This Sunday, as we all hopefully know, is Mother's Day. Are you excited? Are you REALLY?
Mother's Day is an annual treasure wherein we brunch on overpriced prix fixe menus in restaurants crowded with floral prints. Or we're awakened early by eager children to enjoy a special meal together that we, ourselves, are possibly called upon to execute and clean up. Or we share the day with our mothers, our Smartners' mothers, our grandmothers, our Smartners' grandmothers, whether we are willing or not. It is, for better or worse, a day dedicated to mothers for which mothers are called on to compromise or bend to ideals of celebration that they may not share.
This is not true for everyone, of course. Some of us like assembly-line Benedicts at jacked-up prices, there are those of us who don't mind getting up early to indulge the kids AGAIN, and some of us are happy to forego the one day a year our maternal labor is appreciated and dedicate that day to honoring our own mothers and grandmothers.
This is all going to get spilled on my sheets, and I'm not hungry yet, and I have to pee, and Jesus, kids, watch out for the crumbs! (Image Source)
Then there are the rest of us.
Call us what you will, detractors - selfish, childish, petty - but we're real, and we want something different. We want something for ourselves as people, not for ourselves as mothers. And we know that we can't ask for it for Mother's Day. It takes the willingness to hurt loved ones' feelings to ask for a day off from mothering or daughtering for Mother's Day. It takes courage to ask for what you really want rather than the rote reproduction of what Mother's Day is supposed to be. And, frankly, it isn't worth the effort or the hurt hearts to turn Mother's Day from a sentimental, soft-focus ideal into a stand for individual recognition and accommodation. No one wants their kids to remember that one Mother's Day when all Mom asked for was 3 hours of alone time on the couch to catch up on Game of Thrones. And no one wants to be the kid who calls up their mom and explains that there won't be a visit that Sunday because what you really want is to be sleeping in/working on your novel/hiking alone, etc. Even as much as we want to do what we want to do, we don't want to do it at the cost of Mother's Day.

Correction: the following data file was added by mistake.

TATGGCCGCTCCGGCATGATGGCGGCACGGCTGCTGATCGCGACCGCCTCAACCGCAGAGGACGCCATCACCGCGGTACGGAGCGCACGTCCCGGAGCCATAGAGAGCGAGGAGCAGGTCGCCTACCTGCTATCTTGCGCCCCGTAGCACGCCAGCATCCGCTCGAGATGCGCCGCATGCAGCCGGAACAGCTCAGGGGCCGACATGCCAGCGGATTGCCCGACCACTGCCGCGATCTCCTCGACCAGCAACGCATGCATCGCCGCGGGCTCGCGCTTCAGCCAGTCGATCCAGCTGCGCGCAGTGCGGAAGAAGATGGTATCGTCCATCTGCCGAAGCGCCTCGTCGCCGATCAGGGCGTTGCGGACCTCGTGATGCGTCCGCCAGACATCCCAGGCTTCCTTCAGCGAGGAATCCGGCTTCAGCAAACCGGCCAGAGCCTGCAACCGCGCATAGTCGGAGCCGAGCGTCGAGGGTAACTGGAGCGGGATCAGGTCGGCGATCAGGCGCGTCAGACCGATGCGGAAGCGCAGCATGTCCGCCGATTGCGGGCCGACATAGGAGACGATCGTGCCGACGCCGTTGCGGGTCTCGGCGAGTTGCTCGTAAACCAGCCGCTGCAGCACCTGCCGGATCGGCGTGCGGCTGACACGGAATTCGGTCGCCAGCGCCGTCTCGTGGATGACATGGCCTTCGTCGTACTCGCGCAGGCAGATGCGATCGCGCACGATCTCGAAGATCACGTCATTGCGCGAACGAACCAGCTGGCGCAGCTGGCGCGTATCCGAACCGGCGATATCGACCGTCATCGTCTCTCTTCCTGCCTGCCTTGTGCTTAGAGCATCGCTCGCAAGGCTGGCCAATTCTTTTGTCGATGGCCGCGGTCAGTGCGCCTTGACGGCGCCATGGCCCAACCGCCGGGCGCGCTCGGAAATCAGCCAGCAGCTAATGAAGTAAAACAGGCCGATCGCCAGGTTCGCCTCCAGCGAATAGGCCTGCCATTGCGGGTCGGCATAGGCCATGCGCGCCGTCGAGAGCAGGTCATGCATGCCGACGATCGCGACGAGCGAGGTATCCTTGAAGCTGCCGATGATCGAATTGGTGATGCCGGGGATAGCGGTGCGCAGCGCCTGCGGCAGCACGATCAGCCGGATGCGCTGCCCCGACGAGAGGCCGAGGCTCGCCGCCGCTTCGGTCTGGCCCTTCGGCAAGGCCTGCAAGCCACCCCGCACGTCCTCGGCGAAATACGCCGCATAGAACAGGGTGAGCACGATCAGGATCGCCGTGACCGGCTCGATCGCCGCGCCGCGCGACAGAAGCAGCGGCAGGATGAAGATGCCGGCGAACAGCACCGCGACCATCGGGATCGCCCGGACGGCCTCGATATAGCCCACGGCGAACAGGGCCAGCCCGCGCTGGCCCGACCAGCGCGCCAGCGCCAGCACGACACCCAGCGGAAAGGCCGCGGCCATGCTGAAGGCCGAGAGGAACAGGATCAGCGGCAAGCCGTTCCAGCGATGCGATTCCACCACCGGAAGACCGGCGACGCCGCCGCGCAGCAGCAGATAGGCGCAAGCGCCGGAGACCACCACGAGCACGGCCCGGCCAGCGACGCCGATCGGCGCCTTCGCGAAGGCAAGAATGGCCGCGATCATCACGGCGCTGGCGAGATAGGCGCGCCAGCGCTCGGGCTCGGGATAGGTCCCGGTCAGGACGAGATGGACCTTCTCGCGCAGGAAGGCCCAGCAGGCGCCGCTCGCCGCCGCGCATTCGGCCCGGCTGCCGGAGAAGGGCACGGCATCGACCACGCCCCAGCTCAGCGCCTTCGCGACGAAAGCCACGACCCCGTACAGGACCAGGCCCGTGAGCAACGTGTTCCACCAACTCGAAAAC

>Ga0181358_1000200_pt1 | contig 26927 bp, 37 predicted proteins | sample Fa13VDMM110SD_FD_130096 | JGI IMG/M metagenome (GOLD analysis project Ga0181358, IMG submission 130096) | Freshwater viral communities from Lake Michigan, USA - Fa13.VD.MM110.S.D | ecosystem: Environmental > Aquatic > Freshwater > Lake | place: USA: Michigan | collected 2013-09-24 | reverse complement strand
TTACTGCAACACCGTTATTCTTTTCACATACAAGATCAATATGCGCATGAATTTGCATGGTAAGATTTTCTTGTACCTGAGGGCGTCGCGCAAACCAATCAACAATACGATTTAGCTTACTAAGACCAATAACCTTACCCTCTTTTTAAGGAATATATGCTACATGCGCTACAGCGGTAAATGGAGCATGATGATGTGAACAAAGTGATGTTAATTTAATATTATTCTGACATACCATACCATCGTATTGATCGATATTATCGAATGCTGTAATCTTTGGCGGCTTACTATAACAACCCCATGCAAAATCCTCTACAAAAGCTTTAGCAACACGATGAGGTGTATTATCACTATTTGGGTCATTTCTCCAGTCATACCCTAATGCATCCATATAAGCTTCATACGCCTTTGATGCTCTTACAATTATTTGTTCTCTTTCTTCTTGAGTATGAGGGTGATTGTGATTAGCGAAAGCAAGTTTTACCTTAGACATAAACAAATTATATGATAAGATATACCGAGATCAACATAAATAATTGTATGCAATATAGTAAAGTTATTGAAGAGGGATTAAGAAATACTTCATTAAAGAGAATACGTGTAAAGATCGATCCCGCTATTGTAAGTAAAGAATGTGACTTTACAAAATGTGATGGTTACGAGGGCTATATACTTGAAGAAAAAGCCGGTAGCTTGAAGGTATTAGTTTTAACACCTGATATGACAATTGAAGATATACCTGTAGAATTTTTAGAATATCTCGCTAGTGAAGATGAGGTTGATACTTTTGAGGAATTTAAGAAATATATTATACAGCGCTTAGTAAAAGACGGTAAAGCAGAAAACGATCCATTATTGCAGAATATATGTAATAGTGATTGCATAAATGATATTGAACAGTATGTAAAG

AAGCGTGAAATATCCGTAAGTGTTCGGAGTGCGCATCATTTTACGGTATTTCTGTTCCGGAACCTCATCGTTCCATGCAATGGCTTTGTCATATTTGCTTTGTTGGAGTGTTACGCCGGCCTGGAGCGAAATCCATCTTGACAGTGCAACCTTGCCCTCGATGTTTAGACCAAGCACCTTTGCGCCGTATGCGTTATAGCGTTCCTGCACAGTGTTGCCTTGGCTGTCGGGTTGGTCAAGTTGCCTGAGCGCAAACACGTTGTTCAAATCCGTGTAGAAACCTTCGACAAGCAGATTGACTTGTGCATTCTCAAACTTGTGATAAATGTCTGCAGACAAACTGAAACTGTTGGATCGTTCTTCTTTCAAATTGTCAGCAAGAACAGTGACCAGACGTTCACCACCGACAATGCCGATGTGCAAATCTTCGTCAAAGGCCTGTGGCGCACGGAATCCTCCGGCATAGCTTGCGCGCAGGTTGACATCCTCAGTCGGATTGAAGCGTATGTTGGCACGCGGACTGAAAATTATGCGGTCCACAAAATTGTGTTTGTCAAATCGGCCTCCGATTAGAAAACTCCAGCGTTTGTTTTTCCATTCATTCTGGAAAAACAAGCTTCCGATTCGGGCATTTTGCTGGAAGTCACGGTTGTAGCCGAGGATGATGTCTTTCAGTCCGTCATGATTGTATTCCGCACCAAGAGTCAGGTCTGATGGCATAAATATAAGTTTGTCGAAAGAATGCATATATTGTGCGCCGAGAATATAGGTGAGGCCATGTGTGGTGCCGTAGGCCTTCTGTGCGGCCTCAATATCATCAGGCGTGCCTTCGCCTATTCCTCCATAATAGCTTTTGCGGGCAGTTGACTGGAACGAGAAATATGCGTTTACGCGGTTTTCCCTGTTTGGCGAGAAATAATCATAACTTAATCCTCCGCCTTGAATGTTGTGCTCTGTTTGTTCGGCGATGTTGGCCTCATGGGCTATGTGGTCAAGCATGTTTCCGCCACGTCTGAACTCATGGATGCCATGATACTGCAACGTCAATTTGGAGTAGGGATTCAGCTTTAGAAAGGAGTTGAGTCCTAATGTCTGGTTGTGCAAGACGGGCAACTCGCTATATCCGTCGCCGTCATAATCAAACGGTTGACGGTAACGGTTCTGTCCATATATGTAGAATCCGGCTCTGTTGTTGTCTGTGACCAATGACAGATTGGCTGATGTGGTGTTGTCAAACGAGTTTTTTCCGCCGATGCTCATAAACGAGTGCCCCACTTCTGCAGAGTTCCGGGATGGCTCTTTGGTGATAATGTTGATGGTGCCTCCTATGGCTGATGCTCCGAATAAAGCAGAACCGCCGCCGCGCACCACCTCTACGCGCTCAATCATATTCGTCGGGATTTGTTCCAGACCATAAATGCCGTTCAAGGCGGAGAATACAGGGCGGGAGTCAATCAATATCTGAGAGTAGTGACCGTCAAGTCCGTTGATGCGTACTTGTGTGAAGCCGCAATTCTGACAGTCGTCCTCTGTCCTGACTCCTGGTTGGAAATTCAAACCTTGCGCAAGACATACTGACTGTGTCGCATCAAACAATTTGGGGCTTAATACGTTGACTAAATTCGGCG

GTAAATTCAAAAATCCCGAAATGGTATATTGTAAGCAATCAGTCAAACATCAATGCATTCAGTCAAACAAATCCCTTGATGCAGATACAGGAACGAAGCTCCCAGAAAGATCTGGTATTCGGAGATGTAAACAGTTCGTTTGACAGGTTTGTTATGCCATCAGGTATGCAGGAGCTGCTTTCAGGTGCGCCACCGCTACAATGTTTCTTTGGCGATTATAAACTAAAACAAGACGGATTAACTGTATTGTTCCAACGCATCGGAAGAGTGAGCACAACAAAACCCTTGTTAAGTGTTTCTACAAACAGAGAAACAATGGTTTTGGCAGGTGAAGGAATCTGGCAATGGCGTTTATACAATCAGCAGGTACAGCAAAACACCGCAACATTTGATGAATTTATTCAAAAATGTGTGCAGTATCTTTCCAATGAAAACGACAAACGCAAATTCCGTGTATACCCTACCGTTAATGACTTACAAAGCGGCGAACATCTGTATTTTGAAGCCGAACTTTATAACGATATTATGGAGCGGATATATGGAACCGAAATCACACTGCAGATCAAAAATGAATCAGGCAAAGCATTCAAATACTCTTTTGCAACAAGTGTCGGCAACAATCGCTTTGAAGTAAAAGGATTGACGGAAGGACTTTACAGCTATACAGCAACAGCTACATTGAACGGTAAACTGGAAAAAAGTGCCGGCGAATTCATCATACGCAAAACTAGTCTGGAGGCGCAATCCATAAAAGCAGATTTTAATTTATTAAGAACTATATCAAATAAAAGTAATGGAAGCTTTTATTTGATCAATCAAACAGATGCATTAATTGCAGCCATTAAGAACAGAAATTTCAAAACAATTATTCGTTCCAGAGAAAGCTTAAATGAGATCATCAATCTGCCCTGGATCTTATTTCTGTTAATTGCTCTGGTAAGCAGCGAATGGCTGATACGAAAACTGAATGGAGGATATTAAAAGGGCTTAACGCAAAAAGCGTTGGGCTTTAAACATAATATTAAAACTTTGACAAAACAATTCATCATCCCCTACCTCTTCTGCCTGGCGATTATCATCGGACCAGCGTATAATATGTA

Whatever you really want from Mother's Day but can't have, you give to yourself on Mutha's Day. You want some hours alone at the bookstore or some hours alone on the running trail? Mutha's Day is the day for you. You want to go out drinking with your girls while wearing something wildly inappropriate? Welcome to Mutha's Day. Massages, concerts, dinners for two - these are all fair game on Mutha's Day. To quote Parks and Rec again, Mutha's Day is your day to treat yo self.
Of course, you can still have Treat Yo Self Day. There is no mutual exclusivity in self-indulgence, people!
So, I hope that whatever it is that you - the you who is a person with a first name and who exists independent of your familial roles - really want is yours this Mutha's Day. And I hope that all of the sweetness of that day of honoring yourself is only heightened by the love your family gives you and the love you give to your family the following day amid the joyful chaos of Mother's Day.
Let 2016 be the year we all wish one another a Happy Mutha's Day! Happy Mutha's Day, Smarties! And a happy Mother's Day, too!